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I need to get the byte stream of an object in C++. I could not find a way to do this without using serialization.

NodeEntry *one = new NodeEntry("mani", 34, 56.3);

ofstream rofs("result.ros", ios::binary);
rofs.write((char *)&one, sizeof(one));

// now we read the file into object!!    
ifstream ifsr("result.ros", ios::binary);
NodeEntry *oner;
ifsr.read((char *)&oner, sizeof(oner));

Is there any other workaround? I don't want to send this object through the network or store it on hard disk. I just want to get the byte stream of object one without actually creating the file.

In other word I need to create a byte stream of object one and store it somewhere (like in an ostream), then passing these bytes to another method and re-construct the object from these bytes.

I would appreciate if you give me a hint on this.

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What do you mean by the "byte stream"? What do you intend to do with it? –  Oliver Charlesworth Mar 25 '12 at 22:38
Check out some serialization frameworks like msgPack or Thrift. The approach you describe here will not work for strings or complex data structures. –  Not_a_Golfer Mar 25 '12 at 22:41
@OliCharlesworth: I need the byte streams to do some calculation (for Rabin's Algorithm). –  ManiAm Mar 25 '12 at 22:46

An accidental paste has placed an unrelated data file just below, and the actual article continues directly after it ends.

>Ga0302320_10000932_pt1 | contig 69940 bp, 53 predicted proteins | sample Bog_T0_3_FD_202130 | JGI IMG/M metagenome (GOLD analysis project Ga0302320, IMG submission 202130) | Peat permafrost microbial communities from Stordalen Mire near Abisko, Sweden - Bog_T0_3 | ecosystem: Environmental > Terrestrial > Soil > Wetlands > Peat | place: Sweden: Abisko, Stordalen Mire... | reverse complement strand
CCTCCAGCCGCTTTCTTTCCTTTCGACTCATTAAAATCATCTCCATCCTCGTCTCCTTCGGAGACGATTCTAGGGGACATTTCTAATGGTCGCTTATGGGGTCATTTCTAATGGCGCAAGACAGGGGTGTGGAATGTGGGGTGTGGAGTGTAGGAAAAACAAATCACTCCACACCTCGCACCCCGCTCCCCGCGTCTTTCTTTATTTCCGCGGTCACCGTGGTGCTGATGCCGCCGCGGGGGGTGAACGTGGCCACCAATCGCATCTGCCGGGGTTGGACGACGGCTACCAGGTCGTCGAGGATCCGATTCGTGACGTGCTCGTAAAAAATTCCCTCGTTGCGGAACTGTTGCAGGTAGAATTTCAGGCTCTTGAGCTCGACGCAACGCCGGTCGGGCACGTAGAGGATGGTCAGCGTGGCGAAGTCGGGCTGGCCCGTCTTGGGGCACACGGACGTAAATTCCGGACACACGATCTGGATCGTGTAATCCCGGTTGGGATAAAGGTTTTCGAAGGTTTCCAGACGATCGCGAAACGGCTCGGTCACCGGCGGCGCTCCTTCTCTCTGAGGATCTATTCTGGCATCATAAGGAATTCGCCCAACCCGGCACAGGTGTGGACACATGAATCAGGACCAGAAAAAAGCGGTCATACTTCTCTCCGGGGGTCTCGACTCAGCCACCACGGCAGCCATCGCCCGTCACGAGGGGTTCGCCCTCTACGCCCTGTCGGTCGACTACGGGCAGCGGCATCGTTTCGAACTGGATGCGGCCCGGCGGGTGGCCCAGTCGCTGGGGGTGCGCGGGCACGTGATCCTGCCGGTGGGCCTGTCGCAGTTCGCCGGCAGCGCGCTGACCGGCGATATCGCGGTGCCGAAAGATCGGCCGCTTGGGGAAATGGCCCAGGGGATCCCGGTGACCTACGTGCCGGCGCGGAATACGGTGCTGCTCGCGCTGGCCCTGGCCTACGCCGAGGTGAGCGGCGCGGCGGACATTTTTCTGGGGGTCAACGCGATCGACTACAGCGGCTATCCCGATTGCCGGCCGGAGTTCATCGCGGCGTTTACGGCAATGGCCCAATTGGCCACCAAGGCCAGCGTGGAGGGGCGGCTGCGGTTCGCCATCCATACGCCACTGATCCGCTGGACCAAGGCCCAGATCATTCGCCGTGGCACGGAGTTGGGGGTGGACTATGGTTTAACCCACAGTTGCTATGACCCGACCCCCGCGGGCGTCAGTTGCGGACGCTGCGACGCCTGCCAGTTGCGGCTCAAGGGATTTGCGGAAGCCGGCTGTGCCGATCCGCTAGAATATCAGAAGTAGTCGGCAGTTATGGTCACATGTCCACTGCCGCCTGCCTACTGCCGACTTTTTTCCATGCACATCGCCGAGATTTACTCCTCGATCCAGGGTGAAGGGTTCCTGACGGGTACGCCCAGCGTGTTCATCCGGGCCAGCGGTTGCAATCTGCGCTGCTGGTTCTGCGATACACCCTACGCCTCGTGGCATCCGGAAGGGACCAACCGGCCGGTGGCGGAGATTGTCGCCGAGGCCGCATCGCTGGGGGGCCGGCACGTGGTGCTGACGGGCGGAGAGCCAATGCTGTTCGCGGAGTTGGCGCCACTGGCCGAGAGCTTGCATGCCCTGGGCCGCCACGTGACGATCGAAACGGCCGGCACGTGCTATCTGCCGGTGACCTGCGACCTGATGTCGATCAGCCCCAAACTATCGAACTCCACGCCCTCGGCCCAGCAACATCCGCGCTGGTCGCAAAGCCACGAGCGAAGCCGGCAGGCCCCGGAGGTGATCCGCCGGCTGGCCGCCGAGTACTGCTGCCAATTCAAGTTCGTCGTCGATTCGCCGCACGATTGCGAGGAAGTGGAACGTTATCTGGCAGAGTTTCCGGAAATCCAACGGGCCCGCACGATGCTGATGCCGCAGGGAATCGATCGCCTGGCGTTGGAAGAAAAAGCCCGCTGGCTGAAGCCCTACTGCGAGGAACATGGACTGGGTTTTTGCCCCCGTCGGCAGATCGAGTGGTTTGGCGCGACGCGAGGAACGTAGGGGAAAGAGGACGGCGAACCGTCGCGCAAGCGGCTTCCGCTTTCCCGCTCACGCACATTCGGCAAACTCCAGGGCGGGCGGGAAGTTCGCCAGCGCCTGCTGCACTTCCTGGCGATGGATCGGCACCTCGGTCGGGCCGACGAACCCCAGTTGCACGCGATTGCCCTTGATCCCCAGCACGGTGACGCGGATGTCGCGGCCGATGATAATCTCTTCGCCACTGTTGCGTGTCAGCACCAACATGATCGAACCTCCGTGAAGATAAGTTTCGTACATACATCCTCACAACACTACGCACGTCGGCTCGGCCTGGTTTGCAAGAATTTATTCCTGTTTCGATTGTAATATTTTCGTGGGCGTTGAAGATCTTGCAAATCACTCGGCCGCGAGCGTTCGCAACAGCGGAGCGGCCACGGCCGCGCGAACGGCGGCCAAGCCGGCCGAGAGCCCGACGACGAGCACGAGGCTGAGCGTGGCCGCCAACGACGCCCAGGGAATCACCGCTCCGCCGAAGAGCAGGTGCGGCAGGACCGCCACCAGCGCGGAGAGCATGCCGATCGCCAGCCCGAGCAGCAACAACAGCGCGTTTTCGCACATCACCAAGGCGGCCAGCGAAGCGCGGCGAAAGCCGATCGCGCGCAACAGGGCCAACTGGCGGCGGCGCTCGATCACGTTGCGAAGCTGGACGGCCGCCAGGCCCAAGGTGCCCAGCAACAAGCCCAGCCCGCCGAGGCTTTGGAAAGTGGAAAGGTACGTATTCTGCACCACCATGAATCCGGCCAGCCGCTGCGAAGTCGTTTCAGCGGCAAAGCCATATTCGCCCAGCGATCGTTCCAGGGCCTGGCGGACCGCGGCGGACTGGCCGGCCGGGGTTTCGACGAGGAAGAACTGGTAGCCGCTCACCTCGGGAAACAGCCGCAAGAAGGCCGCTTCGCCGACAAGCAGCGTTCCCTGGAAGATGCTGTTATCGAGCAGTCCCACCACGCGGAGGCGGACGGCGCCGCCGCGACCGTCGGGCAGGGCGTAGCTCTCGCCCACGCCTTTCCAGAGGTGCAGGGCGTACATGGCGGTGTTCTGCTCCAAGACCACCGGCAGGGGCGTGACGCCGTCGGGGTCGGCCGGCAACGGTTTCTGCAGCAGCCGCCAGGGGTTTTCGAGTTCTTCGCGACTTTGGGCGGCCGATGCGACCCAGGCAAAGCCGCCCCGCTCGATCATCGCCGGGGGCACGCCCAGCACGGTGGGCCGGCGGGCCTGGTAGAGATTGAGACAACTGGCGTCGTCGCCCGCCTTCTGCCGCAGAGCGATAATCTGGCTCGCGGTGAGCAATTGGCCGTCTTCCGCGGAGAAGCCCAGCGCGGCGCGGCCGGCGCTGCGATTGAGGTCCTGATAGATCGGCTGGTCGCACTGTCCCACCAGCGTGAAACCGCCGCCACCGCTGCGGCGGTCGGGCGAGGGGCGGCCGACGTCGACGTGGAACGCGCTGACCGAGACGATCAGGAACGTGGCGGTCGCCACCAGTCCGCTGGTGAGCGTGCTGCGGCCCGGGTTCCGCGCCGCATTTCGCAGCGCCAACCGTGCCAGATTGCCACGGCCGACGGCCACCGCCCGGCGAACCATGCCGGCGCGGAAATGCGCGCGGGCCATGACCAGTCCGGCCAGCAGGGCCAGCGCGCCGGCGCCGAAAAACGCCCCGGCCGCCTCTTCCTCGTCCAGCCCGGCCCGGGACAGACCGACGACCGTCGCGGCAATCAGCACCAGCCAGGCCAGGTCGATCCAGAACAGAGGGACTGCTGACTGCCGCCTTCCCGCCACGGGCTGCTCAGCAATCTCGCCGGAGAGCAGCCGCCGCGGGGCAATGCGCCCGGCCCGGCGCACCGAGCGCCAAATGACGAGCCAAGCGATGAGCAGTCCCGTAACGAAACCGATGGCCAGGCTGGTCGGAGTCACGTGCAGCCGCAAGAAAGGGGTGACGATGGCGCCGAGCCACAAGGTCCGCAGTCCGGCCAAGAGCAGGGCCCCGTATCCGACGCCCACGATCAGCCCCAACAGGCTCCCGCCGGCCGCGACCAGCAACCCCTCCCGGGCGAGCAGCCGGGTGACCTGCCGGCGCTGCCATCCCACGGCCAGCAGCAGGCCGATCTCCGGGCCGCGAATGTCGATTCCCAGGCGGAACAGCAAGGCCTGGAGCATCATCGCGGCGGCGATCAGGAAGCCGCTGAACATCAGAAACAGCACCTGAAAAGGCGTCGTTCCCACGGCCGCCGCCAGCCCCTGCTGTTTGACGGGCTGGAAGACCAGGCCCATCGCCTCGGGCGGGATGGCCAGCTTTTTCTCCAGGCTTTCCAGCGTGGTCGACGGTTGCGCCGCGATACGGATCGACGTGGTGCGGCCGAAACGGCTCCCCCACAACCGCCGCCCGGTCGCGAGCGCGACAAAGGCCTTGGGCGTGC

@DvirVolk: But the above code worked for object one. As far as I know serialization in C++ does not work for vectors or lists. –  ManiAm Mar 25 '12 at 22:46
your code may have worked by accident because you deserialized it in the same process space, so all the pointers remained in place. but you will never be able to serialize it across processes. –  Not_a_Golfer Mar 25 '12 at 22:53

1 Answer 1

up vote 2 down vote accepted

You do realize that you're writing the address of one, right? Basically what you've written is the equivalent of:

NodeEntry** doublePtr = &one;
oner = *doublePtr;

If you wanted to write the contents of the object, you'd pass one to write and sizeof(NodeEntry), but as Dvir Volk mentions, this won't work right (or at least probably not how you want it to) with anything that contains a pointer.

Anyway, I like Google's Protocol Buffers for serializing objects. It's a far more robust solution to your problem.

Also, "byte stream" makes no sense... do you mean the raw memory of the object in bytes?

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